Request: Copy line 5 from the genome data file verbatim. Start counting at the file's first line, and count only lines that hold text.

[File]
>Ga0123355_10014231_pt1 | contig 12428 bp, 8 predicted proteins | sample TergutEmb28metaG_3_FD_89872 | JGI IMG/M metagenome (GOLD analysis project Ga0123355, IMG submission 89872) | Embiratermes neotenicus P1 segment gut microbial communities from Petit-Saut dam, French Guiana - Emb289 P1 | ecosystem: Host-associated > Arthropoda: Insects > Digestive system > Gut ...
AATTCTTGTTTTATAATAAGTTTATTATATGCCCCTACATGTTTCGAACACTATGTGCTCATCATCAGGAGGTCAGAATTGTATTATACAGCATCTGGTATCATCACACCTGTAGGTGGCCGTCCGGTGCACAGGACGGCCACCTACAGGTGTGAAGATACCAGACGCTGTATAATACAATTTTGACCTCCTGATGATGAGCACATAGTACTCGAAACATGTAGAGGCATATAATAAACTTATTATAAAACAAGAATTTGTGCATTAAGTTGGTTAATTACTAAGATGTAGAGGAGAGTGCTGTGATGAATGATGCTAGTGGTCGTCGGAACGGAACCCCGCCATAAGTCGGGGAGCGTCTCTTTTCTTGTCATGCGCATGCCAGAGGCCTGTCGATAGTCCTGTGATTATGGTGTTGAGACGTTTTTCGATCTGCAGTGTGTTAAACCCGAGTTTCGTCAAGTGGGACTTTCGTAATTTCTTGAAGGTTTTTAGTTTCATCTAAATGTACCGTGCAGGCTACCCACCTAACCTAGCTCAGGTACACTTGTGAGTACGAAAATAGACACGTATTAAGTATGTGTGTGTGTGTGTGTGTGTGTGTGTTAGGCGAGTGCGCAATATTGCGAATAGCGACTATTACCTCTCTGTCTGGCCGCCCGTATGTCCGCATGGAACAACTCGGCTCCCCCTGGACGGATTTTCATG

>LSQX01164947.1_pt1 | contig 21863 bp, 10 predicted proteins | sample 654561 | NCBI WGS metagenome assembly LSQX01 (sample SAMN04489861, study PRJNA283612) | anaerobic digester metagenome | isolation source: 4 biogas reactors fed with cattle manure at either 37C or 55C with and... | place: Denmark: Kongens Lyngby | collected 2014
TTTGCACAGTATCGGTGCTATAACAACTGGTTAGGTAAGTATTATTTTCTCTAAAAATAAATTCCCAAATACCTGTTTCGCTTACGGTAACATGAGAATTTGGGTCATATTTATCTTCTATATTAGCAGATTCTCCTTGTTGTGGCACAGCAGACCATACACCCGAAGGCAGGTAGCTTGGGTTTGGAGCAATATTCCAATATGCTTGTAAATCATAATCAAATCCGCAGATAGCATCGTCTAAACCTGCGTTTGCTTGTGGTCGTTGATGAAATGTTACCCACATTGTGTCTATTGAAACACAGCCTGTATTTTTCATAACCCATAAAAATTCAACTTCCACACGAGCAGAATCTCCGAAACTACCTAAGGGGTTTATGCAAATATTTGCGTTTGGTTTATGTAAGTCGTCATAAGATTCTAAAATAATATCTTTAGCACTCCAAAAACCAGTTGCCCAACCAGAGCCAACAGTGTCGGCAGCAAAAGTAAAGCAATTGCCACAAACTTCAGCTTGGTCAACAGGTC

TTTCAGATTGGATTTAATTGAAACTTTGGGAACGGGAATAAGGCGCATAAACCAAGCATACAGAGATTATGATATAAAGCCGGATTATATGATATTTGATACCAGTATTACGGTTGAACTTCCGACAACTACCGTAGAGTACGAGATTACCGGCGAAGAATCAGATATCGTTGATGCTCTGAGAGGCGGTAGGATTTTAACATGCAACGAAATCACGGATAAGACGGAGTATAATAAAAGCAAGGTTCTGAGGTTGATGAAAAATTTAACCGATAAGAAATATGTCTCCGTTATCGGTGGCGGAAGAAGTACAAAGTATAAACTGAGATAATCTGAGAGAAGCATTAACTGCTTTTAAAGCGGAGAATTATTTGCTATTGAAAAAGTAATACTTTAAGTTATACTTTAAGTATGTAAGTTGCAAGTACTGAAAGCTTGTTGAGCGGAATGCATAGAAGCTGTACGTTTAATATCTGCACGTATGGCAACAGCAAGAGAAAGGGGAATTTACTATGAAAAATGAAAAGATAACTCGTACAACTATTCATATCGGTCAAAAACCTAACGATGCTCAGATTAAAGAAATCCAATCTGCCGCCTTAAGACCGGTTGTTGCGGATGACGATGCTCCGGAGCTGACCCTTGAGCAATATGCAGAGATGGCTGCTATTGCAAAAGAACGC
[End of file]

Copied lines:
TTTCAGATTGGATTTAATTGAAACTTTGGGAACGGGAATAAGGCGCATAAACCAAGCATACAGAGATTATGATATAAAGCCGGATTATATGATATTTGATACCAGTATTACGGTTGAACTTCCGACAACTACCGTAGAGTACGAGATTACCGGCGAAGAATCAGATATCGTTGATGCTCTGAGAGGCGGTAGGATTTTAACATGCAACGAAATCACGGATAAGACGGAGTATAATAAAAGCAAGGTTCTGAGGTTGATGAAAAATTTAACCGATAAGAAATATGTCTCCGTTATCGGTGGCGGAAGAAGTACAAAGTATAAACTGAGATAATCTGAGAGAAGCATTAACTGCTTTTAAAGCGGAGAATTATTTGCTATTGAAAAAGTAATACTTTAAGTTATACTTTAAGTATGTAAGTTGCAAGTACTGAAAGCTTGTTGAGCGGAATGCATAGAAGCTGTACGTTTAATATCTGCACGTATGGCAACAGCAAGAGAAAGGGGAATTTACTATGAAAAATGAAAAGATAACTCGTACAACTATTCATATCGGTCAAAAACCTAACGATGCTCAGATTAAAGAAATCCAATCTGCCGCCTTAAGACCGGTTGTTGCGGATGACGATGCTCCGGAGCTGACCCTTGAGCAATATGCAGAGATGGCTGCTATTGCAAAAGAACGC